Initial preclinical studies showed high affinity for integrin and predominantly renal elimination and high plasma stability in mice [60, 61]. This was confirmed by biodistribution and radiation dosimetry studies in monkeys and four healthy volunteers [62]. Organs with the highest activity concentration were bladder, kidneys, gallbladder, and liver. It was found that the plasma clearance half-life was approximately 12 min and that approximately 44% of the injected activity had been excreted in the urine by end of the study (~2.5 h). No clinical significant effects on vital signs had been found during the follow-up until 24 h after tracer injection. Depending on the bladder-voiding model the mean effective dose calculated was between 0.015 and 0.031 mSv/MBq and thus in the range of the other RGD tracers already in clinical studies. In an initial study with 12 breast cancer patients, [18F]RGD-K5 PET was compared with [18F]FDG-PET [63]. Out of 157 lesions detected using [18F]FDG, 122 lesions could be visualized by [18F]RGD-K5. In most lesions, [18F]FDG uptake was higher as found for [18F]RGD-K5 with no correlation between the uptake of the two compounds, confirming the results already found with other RGD tracers.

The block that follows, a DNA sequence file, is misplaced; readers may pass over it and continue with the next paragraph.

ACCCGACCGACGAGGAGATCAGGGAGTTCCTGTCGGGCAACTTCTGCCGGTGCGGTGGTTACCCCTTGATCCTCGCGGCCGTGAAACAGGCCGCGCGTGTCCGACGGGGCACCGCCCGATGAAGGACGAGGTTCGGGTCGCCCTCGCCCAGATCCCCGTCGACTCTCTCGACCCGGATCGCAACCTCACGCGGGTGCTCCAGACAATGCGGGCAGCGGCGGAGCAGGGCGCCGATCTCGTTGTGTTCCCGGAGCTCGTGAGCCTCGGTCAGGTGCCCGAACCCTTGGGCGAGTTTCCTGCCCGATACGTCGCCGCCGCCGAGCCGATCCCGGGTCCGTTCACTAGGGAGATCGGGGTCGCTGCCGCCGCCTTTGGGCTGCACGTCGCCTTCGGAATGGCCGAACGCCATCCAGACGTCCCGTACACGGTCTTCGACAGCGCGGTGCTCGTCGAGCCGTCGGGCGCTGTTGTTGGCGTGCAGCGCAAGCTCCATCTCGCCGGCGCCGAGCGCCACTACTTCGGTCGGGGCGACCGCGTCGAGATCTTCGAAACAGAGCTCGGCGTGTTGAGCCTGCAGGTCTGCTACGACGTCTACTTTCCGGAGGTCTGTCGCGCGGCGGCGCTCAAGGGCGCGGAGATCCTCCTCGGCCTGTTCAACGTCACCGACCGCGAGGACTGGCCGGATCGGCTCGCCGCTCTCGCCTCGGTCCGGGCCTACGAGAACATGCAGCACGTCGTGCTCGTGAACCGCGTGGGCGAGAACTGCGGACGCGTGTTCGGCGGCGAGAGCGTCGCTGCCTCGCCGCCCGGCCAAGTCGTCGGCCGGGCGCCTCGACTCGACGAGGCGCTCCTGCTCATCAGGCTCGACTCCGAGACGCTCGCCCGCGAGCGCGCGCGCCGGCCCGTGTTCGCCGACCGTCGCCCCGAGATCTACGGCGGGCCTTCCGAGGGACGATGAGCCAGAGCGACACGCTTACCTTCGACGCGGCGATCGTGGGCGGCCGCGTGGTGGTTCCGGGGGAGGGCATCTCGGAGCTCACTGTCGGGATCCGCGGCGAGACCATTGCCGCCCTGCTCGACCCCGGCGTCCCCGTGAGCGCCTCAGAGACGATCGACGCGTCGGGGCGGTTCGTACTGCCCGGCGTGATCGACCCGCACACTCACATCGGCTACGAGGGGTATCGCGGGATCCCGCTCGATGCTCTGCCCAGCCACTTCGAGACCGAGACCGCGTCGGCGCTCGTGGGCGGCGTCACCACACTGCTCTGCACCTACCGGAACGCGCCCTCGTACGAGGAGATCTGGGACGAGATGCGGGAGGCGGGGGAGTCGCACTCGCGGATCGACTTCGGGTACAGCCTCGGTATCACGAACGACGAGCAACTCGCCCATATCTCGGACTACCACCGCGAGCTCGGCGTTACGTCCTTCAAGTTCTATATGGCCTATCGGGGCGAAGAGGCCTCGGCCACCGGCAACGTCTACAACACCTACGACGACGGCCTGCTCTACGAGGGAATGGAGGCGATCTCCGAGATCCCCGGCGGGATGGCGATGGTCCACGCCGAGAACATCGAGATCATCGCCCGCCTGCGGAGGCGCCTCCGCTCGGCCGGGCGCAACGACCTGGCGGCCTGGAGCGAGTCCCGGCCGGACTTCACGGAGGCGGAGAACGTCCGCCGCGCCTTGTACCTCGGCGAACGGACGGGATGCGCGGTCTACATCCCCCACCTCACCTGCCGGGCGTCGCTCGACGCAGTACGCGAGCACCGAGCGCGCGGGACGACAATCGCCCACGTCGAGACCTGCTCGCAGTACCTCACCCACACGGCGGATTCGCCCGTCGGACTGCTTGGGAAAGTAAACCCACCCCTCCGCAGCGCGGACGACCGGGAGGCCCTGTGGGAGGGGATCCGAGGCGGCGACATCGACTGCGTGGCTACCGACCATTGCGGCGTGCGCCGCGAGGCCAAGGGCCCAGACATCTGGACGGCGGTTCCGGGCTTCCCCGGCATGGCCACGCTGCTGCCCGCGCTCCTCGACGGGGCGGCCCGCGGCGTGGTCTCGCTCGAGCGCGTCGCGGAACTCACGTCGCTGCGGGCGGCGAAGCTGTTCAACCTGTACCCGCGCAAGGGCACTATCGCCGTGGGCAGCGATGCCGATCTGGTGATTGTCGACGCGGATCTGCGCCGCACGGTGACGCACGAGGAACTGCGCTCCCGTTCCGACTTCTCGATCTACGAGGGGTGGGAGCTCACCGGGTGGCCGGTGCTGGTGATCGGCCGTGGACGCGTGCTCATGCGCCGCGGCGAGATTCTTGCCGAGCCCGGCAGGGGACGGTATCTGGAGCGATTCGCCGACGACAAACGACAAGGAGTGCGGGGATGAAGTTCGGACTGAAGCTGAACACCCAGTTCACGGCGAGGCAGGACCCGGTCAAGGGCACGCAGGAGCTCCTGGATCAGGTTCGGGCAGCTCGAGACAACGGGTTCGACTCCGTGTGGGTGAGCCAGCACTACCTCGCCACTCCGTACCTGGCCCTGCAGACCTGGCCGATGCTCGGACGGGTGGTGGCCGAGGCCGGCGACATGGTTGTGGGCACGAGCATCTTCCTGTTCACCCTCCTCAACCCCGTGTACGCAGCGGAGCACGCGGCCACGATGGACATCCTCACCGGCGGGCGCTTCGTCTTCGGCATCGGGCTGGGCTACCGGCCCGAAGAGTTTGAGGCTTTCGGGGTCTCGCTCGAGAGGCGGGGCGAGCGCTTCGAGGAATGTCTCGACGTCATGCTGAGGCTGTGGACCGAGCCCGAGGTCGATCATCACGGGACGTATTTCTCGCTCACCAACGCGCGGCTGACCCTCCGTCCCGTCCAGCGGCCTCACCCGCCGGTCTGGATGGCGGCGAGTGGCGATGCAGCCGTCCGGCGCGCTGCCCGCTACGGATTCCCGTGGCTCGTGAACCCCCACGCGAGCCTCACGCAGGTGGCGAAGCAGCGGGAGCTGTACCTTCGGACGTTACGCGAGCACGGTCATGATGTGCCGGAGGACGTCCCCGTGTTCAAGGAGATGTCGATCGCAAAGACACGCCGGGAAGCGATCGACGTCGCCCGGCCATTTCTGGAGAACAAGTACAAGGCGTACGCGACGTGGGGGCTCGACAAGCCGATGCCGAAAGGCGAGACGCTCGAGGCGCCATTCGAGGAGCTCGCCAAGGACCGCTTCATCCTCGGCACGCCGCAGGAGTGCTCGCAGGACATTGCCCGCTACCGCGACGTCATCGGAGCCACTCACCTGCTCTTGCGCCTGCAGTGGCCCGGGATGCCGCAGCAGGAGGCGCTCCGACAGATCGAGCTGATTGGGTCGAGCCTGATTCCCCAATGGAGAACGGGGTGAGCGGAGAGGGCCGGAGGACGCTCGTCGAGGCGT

2.1.4. [68Ga]NOTA-RGD

[68Ga]NOTA-RGD is the first 68Ga-labeled integrin-targeting compound for which initial clinical data are available. Due to the increasing availability of corresponding 68Ge/68Ga generators, this PET isotope becomes an interesting alternative to 18F especially for radiolabeling of peptides (see also below). NOTA-RGD is produced by conjugating SCN-Bz-NOTA to the amino function of the lysine in the cyclic pentapeptide c(RGDyK) [34]. The chelator forms very stable complexes with 68Ga, allowing labeling in short reaction times even at room temperature. The compound showed high affinity for the integrin in in vivo binding assays and rapid predominantly renal excretion with good tumor-to-background ratios in murine tumor models [34].